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Jamieson and Military Rehabilitation and Compensation Commission

[2010] AATA 778

TRIBUNAL Administrative Appeals Tribunal, Brisbane
MEMBERS M J Carstairs (Senior Member)
Associate Professor J B Morley RFD (Member)
DECISION The decisions under review were affirmed
ISSUES Permanent impairment not as a result of compensable condition - incapacity - liability for psychiatric sequelae


Mr Jamieson served in the Australian Army Reserve and sustained injuries on field exercises in Singleton in October 2003 and November 2004.  He claimed compensation under the Military Rehabilitation and Compensation Act 2004 (MRCA).  A delegate of the Military Rehabilitation and Compensation Commission (MRCC) accepted liability for:

From this favourable determination, other claims followed for permanent impairment, continuing incapacity and psychiatric disorder due to chronic pain from Mr Jamieson’s orthopaedic conditions.  The determinations in relation to these other claims came under review by the Administrative Appeals Tribunal (the Tribunal).

Issues before the Tribunal

The issues to be determined by the Tribunal were:

The Tribunal's Consideration 

Permanent impairment
Firstly, the Tribunal considered whether Mr Jamieson was entitled to permanent impairment compensation.  To succeed in this claim, he needed to establish that as a result of the compensable conditions he had suffered an impairment that had stabilised and was likely to continue indefinitely (s68 of the Act).

The Tribunal turned to the medical evidence to determine the central issue of whether Mr Jamieson had suffered an impairment.  There was medical evidence that Mr Jamieson’s back condition as related to his defence service would resolve in the short term, and the Tribunal accepted that Mr Jamieson aggravated his underlying back condition.  Therefore, the Tribunal was not satisfied that Mr Jamieson suffered an impairment as a result of the compensable conditions.

Incapacity payments
The issue for the Tribunal was whether Mr Jamieson had recovered from the compensable injuries.  The Tribunal found that Mr Jamieson had lumbar spinal degenerative changes which were symptomatic before his first service-related injury in October 2003.  The Tribunal also concluded that the service-related aggravations of Mr Jamieson’s back and neck were temporary and no longer contributed to his incapacity, and he now had no service-related injury of his left shoulder.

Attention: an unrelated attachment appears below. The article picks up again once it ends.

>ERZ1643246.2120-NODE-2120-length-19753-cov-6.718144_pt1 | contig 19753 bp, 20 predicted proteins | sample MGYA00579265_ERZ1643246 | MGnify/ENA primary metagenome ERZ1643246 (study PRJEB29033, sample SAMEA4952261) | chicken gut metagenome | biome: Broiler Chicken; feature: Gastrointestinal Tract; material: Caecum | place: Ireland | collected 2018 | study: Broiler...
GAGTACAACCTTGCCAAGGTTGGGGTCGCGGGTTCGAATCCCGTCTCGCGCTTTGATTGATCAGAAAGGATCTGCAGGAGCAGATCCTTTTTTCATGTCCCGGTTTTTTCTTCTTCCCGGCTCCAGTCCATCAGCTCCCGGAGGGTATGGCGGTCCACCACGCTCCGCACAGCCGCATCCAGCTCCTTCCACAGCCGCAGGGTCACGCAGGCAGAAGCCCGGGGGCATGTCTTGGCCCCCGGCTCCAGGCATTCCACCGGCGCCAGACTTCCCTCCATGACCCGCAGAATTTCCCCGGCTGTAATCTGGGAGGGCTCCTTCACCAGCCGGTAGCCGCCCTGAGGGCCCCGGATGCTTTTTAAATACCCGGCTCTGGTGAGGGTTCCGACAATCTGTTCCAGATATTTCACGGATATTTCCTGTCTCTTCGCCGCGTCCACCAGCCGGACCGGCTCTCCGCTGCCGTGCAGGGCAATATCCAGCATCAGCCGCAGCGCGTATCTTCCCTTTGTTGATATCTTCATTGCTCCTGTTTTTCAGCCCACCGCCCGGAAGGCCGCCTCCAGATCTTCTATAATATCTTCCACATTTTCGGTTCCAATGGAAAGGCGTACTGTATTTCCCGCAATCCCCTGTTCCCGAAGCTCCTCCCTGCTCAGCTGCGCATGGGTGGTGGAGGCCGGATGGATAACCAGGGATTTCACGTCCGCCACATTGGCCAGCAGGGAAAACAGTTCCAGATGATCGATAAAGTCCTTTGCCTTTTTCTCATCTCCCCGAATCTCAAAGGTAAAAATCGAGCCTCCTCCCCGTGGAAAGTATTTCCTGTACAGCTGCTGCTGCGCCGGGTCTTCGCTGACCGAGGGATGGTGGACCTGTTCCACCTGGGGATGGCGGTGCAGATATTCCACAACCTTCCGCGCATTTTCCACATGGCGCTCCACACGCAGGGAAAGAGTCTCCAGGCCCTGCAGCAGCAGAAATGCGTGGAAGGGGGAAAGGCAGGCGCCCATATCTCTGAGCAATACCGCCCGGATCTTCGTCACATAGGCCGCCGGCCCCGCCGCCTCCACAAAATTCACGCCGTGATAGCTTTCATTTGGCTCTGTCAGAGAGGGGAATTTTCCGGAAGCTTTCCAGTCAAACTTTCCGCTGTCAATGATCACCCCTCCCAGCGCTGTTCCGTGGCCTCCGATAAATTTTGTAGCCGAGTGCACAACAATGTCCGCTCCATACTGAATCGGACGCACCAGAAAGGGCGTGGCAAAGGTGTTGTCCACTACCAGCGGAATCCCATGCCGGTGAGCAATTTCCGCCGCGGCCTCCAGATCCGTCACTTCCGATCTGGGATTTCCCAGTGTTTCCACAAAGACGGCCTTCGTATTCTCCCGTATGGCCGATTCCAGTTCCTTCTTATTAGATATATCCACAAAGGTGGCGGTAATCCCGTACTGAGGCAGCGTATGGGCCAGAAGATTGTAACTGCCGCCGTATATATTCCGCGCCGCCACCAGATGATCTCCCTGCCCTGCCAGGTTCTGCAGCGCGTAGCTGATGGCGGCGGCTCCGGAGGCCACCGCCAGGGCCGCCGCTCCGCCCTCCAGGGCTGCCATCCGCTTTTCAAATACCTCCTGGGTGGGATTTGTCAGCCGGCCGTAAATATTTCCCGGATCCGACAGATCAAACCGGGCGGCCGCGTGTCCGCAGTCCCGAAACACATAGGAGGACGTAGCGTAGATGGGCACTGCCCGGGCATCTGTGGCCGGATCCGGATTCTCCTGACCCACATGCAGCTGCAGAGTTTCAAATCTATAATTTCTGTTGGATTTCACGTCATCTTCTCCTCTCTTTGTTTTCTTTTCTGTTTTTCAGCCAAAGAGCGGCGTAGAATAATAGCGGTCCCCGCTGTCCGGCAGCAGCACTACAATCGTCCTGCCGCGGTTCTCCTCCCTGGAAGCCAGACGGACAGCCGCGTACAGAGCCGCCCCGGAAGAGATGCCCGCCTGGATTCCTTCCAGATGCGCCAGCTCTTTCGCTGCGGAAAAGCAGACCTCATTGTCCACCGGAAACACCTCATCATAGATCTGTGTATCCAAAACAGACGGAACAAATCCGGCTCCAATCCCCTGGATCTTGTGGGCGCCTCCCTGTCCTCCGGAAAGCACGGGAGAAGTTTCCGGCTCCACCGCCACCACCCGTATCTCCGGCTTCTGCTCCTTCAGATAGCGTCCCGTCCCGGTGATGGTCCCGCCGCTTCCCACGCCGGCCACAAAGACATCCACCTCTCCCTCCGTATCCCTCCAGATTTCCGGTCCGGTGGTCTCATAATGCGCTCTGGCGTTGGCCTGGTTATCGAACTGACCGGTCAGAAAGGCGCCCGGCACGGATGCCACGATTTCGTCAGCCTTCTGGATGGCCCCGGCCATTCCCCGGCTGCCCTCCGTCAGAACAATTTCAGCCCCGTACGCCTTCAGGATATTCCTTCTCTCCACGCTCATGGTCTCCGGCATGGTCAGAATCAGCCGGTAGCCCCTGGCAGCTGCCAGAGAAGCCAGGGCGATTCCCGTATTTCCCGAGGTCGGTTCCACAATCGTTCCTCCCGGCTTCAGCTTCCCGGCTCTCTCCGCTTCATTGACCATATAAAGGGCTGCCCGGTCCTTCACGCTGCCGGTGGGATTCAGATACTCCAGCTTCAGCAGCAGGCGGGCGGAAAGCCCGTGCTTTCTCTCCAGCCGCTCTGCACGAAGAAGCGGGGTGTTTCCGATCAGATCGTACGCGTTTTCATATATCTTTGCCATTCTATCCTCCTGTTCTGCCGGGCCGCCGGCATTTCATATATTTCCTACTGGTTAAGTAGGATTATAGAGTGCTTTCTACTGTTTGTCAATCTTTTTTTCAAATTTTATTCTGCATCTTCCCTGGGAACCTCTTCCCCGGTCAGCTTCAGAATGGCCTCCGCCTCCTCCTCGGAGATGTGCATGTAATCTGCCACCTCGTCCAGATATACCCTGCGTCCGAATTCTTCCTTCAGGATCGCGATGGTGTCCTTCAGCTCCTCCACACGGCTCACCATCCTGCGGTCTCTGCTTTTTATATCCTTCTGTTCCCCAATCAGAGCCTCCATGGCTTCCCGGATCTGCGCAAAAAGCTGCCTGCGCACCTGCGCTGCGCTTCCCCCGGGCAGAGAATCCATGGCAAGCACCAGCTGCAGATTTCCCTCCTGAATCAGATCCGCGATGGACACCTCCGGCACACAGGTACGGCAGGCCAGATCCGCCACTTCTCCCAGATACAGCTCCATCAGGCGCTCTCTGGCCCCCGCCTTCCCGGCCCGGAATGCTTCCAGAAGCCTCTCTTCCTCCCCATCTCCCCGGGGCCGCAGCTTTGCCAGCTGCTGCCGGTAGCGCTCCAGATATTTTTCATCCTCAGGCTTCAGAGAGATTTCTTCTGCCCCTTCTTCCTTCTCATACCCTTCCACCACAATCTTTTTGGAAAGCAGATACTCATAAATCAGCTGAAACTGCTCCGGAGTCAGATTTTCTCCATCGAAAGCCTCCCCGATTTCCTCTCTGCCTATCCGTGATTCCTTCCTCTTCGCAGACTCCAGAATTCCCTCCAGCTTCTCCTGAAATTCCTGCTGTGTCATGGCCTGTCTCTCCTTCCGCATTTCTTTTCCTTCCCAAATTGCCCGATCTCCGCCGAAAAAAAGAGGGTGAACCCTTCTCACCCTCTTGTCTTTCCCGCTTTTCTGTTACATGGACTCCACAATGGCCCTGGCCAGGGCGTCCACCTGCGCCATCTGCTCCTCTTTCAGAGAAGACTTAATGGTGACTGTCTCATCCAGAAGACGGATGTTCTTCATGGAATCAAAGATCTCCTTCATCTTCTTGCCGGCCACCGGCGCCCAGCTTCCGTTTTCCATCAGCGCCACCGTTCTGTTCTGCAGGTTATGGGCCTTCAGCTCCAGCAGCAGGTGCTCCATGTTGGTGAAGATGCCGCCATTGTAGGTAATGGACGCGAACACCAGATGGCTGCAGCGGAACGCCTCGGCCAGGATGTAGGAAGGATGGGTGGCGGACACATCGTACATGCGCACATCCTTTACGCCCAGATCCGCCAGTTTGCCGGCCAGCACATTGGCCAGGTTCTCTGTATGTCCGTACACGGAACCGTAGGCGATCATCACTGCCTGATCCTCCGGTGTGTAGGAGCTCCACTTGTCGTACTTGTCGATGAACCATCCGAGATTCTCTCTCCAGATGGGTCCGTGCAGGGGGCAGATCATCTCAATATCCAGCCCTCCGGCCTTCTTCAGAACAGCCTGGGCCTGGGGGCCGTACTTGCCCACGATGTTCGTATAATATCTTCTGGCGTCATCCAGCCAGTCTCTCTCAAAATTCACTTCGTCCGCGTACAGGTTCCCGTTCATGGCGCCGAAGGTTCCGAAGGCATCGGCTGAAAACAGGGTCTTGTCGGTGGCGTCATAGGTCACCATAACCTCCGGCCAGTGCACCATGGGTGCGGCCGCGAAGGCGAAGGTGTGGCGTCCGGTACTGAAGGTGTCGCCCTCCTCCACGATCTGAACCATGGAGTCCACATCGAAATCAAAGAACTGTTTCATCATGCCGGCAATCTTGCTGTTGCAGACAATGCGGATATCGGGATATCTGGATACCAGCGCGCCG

Liability for psychiatric conditions
The Tribunal noted the Act provides for a definition of service injury at s27, and ultimately a finding that a condition is a service injury requires the evidence must satisfy connections set out in relevant Statements of Principles.  The Tribunal considered the chronic pain factor in the relevant Statement of Principles for depressive disorder.  The parties agreed that any chronic pain which Mr Jamieson suffers needed to be related to service injury and not to pain experiences due to degenerative conditions in his back, neck and shoulders.  As the Tribunal had decided that Mr Jamieson had recovered from the aggravation of his degenerative injury, his claim could not succeed.  Mr Jamieson’s claim for alcohol dependence on the basis of his depressive disorder also failed.

Formal decision

The Tribunal affirmed the decisions under review.

Editorial note

In Jamieson the Tribunal dealt with a number of matters which flowed from the initial acceptance of liability for his orthopaedic conditions.  The outcome of the claim for permanent impairment impacted on the success of the other claims for continuing incapacity and psychiatric disorder.

Further reading:

For further reading on permanent impairment compensation, incapacity payments and liability claims please see VeRBosity Special Issue 2006 (Handbook for Representatives), Chapters 14-15.  For incapacity payments please also see Verbosity Vol 24 No. 2 pages 78-85.

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